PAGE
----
OTHER NOTABLE RELEASES
(Support this site! Click title to buy from Amazon!)
· Bette Midler: The Showgirl Must Go On
· Bored to Death: The Complete Second Season
· Charlie and the Chocolate Factory (Read Sara's Theatrical Review)
· The Cider House Rules
· Crazy on the Outside
· Deck the Halls (Read Sara’s scathing Theatrical Review)
· The Heart Specialist
· Higanjima: Escape From Vampire Island
· Ken Burns: Prohibition
· The League: Season Two
· Legend of the Millennium Dragon
· Moby Dick (2011)
· Peanuts Holiday Collection
· The Pee-Wee Herman Show on Broadway
· Space Jam
· The Walking Dead: The Complete First Season (3-Disc Special Edition) (Read Sara's Blu-ray Review)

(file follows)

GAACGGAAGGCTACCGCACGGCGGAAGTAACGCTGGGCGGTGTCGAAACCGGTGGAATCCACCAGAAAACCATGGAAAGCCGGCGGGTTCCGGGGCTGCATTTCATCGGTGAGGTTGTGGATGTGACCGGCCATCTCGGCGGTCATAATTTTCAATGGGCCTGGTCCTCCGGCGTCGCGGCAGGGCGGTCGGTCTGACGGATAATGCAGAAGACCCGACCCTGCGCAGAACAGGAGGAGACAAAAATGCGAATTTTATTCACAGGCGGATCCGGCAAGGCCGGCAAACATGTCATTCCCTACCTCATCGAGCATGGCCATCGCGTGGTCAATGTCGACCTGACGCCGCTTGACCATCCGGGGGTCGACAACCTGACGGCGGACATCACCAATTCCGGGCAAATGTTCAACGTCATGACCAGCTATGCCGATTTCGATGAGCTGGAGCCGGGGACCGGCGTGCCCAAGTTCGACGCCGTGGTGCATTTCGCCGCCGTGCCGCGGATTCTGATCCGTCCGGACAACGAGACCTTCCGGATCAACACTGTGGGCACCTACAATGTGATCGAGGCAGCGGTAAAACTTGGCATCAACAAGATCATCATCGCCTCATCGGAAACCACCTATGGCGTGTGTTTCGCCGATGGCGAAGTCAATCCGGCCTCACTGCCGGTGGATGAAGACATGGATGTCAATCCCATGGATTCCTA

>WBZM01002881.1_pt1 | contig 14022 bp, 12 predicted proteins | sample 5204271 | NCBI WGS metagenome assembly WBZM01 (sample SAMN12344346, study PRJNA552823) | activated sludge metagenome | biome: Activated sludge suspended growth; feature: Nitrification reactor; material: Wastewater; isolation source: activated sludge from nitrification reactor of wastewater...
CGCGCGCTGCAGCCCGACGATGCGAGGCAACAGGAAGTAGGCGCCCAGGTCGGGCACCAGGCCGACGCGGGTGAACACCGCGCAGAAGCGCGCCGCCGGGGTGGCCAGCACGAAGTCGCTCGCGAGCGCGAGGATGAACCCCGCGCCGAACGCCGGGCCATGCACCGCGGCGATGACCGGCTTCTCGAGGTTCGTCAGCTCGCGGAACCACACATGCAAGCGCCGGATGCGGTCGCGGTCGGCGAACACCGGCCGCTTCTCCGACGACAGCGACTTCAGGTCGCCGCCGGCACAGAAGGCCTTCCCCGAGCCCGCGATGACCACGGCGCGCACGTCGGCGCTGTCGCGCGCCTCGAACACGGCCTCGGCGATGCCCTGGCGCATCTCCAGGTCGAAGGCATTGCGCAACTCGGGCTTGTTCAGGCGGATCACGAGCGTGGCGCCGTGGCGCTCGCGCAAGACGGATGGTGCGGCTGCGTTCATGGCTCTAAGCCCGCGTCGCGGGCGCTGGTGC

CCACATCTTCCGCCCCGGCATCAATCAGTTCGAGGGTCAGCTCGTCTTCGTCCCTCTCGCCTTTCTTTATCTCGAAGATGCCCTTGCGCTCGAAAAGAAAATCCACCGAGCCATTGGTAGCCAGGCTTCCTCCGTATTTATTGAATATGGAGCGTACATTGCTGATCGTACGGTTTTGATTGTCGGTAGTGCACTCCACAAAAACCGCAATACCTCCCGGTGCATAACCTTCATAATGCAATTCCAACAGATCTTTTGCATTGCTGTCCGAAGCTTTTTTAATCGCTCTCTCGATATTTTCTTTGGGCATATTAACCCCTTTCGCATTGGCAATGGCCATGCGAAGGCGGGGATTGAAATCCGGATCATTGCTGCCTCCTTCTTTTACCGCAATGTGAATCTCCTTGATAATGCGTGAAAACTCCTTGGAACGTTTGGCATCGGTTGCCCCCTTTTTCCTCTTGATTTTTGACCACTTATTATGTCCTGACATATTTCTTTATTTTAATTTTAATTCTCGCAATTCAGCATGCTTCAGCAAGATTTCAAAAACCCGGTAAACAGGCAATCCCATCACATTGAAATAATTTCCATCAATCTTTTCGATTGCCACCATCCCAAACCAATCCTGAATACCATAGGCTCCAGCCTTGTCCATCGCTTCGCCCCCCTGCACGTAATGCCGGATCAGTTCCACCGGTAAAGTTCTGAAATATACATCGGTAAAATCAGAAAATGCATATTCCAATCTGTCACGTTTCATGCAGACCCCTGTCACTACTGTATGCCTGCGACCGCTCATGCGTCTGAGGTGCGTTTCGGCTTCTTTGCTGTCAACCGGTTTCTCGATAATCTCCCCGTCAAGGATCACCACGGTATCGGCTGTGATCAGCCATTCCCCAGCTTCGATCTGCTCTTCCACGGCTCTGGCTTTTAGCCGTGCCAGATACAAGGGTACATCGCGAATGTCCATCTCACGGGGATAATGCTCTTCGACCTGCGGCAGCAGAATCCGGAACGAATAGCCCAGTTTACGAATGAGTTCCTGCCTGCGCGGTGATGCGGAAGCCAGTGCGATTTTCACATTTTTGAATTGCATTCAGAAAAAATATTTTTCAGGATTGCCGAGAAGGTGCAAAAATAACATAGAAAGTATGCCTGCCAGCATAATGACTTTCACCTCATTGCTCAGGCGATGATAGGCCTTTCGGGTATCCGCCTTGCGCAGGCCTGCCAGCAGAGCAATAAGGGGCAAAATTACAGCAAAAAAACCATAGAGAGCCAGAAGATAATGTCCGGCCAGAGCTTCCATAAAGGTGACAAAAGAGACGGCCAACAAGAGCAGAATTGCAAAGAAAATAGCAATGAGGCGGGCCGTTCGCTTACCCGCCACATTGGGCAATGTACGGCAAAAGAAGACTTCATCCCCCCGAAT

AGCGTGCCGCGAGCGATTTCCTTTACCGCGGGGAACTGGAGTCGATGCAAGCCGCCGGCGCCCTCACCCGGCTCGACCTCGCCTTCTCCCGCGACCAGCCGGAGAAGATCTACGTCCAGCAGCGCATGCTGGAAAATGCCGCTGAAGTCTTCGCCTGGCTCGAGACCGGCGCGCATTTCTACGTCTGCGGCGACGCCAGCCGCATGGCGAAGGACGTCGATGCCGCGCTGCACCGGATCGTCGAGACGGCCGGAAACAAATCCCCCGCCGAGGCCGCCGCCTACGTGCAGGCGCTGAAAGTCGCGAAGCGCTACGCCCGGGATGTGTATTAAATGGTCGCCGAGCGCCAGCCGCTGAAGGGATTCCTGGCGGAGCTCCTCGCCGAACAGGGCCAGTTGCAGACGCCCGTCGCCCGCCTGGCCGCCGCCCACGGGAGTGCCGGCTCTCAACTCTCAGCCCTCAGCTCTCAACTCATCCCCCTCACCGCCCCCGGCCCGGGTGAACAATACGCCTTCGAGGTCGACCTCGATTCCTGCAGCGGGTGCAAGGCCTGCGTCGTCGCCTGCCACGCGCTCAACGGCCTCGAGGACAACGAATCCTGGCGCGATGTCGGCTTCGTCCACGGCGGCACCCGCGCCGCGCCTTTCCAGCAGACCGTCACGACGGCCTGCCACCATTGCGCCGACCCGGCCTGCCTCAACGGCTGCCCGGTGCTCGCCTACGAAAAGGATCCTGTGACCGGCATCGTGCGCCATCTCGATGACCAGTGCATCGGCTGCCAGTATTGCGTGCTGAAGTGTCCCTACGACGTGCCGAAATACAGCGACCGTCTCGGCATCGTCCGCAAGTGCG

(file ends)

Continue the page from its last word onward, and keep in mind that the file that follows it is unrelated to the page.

From my original theatrical review posted back in June (read it here): “Buck, the new documentary about noted cowboy and ‘Horse Whisperer’ Buck Brannaman, is a delight in every way. Transcendent, emotional, moving, informative and ethereal, this surprisingly tough-minded look at a man and his life’s work is a wonderful excursion that says just as much about the viewer as it does about the figure at the center of it all.” For more on the film, check out my interview with the film’s central figure by going here.
Surprisingly solid “Twilight Zone” style supernatural thriller about a young woman (Rachelle Lefevre), recently divorced and trying to avoid her violently unpredictable ex, who moves into a new apartment only to discover she’s getting phone calls from an occupant who killed committed suicide over three decades prior. Spooky and somewhat unpredictable, the movie is an intoxicating blend of chills and thrills that is sadly undone by an absurdly melodramatic climax that doesn’t come close to satisfying. Still, for genre fans this one is easily worthy of a rental, and I have a feeling I might even take a second look at it sometime in the very near future.